AUTHOR: APRIL WHEELER - CPA, CGA
We’ve all heard the term “internal control.” Simply put, it involves anything that controls risks to a company, by ensuring reliable financial reporting, and compliance with laws, regulations and policies.
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The following article appears originally on the CRA website and was posted originally on June 10th, 2015.
The Canada Revenue Agency (CRA) is noting an increase in telephone scams where the caller claims to be from the CRA but is not, and is asking Canadians to beware—these calls are fraudulent and could result in identity and financial theft.
Some recent telephone scams involve threatening taxpayers or using aggressive and forceful language to scare them into paying fictitious debt to the CRA. Victims receive a phone call from a person claiming to work for the CRA and saying that taxes are owed. The caller requests immediate payment by credit card or convinces the victims to purchase a prepaid credit card and to call back immediately with the information. The taxpayer is often threatened with court charges, jail or deportation.
If you get such a call, hang up and report it to the Canadian Anti-Fraud Centre.
These types of communication are not from the CRA. When the CRA calls you, it has established procedures in place to make sure your personal information is protected. If you want to confirm the authenticity of a CRA telephone number, call the CRA by using the numbers on its Telephone numbers page. The number for business-related calls is 1-800-959-5525. The number for calls about individual concerns is 1-800-959-8281.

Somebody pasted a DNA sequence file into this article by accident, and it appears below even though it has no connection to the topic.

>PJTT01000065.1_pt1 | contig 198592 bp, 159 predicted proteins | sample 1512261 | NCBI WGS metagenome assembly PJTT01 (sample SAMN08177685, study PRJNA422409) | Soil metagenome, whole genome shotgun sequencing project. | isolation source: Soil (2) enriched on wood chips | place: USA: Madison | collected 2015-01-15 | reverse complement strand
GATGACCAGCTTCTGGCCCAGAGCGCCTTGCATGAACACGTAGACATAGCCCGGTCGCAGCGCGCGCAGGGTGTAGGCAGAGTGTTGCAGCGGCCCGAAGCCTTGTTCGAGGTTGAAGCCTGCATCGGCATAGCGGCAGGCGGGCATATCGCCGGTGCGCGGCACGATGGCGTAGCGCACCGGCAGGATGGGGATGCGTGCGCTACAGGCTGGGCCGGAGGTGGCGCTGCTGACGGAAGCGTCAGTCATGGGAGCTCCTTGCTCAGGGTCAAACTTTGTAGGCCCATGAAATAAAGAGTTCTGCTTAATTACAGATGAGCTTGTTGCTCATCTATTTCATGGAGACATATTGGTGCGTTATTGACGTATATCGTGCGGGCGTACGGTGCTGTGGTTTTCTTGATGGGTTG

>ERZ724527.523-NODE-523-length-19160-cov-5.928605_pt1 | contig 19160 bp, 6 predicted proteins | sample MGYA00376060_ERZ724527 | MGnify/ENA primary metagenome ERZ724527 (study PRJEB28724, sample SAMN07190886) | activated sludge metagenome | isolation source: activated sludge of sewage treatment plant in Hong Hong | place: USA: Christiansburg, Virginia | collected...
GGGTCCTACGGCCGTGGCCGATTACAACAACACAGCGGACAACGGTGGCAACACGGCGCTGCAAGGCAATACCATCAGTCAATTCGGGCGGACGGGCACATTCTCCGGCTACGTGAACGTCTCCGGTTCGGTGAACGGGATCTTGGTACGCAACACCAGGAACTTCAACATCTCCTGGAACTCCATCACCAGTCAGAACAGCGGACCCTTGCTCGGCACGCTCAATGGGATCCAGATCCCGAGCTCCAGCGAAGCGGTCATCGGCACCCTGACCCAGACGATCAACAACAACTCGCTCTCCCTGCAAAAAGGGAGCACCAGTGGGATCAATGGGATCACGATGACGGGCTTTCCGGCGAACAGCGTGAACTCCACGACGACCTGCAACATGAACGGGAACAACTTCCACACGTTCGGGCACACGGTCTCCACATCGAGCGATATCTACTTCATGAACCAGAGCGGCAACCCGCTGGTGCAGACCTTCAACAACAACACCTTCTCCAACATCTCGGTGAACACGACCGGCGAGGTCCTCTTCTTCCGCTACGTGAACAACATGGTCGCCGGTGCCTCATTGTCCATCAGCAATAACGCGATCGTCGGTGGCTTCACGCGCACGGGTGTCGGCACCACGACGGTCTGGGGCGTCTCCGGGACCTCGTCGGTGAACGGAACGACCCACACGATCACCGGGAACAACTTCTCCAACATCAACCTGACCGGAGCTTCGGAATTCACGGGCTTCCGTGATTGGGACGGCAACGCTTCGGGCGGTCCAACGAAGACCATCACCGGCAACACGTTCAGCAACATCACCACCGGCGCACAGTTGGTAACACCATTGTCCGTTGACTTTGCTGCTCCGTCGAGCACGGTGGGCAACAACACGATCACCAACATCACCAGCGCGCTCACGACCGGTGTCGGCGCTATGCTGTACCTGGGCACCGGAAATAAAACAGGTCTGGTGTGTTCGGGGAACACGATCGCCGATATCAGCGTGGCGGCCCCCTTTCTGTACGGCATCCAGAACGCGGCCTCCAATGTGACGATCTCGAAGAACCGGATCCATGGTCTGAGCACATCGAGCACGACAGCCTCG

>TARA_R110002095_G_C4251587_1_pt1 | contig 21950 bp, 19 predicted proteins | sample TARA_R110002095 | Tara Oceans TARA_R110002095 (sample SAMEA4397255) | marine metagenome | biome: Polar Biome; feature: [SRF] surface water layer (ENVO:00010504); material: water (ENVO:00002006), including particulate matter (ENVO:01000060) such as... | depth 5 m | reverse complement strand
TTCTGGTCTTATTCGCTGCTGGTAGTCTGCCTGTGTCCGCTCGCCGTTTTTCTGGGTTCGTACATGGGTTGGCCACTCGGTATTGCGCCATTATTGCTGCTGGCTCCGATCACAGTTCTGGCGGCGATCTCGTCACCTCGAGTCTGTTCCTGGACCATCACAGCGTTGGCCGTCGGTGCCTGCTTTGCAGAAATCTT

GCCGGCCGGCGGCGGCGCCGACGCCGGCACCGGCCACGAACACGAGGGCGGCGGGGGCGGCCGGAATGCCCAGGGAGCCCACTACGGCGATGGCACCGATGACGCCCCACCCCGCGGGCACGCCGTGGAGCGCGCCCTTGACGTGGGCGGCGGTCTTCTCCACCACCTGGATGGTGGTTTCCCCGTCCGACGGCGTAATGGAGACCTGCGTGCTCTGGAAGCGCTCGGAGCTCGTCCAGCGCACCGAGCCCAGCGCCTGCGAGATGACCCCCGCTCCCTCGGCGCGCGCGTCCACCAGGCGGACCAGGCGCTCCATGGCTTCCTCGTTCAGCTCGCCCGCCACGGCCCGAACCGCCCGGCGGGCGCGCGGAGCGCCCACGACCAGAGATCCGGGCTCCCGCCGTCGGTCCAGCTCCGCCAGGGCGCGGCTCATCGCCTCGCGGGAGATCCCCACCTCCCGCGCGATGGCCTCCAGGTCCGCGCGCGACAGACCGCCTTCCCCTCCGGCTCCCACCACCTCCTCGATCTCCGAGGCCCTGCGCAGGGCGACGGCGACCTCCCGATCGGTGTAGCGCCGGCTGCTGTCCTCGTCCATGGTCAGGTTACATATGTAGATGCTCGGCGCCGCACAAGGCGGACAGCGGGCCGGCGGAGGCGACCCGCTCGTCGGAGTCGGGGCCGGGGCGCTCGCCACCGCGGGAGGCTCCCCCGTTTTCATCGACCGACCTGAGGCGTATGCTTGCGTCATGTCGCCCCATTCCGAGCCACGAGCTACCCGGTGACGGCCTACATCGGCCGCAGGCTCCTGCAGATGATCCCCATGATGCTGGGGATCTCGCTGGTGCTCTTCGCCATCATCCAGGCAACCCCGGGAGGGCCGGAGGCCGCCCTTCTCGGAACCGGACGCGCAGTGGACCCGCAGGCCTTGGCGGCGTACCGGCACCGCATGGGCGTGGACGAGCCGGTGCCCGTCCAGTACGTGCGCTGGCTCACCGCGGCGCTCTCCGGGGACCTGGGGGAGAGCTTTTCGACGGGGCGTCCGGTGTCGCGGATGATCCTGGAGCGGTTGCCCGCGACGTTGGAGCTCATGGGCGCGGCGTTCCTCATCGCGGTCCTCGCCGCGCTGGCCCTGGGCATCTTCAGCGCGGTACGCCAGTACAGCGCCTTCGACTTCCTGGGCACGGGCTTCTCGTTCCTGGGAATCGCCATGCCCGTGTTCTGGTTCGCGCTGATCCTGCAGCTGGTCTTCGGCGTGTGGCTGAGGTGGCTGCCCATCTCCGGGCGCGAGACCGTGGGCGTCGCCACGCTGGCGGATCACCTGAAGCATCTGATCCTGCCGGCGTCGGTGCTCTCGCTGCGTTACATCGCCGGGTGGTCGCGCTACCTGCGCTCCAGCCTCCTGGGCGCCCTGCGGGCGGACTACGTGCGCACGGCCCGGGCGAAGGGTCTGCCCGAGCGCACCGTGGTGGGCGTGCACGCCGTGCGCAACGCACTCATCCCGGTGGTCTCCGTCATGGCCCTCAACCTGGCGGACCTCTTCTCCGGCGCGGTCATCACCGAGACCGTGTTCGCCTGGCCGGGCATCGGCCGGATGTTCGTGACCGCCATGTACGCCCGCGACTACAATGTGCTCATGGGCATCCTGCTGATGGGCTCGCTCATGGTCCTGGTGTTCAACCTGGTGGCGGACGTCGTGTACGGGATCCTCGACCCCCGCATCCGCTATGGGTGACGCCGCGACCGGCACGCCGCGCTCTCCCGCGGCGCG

To help you identify possible scams, use the following guidelines:
When in doubt, ask yourself the following:
The CRA has strong practices to protect the confidentiality of taxpayer information. The confidence and trust that individuals and businesses have in the CRA is a cornerstone of Canada's tax system. For more information about the security of taxpayer information and other examples of fraudulent communications, go to www.cra.gc.ca/security.
For information on scams or to report deceptive telemarketing contact the Canadian Anti-Fraud Centre online atwww.antifraudcentre-centreantifraude.ca or toll free at 1-888-495-8501.If you believe you may be the victim of fraud or have given personal or financial information unwittingly, contact your local police service.
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Many organizations feel that, due to their small size, they are not susceptible to fraud. Unfortunately, this is not true.
Even the smallest of organizations have been, and can be, targets of fraud.
In fact, smaller organizations have disproportionately large losses from asset misappropriation, and are much less likely to recover from a fraud. This is due to the fact that they often employ friends, family and other “trusted individuals,” and rely on trust rather than internal controls to minimize their exposure to fraud. Trust, without verification in the form of internal controls, is ineffective and provides the opportunity for employees to commit fraud.
There are several simple and inexpensive steps that every not-for-profit organization can implement to prevent fraud. They are as follows:
Fraud and employee theft will always be concerns for an organization. Nothing can eliminate the possibility of an organization being a victim of fraud. However, a few simple policies and controls can minimize this risk by reducing the opportunities for fraud to be committed.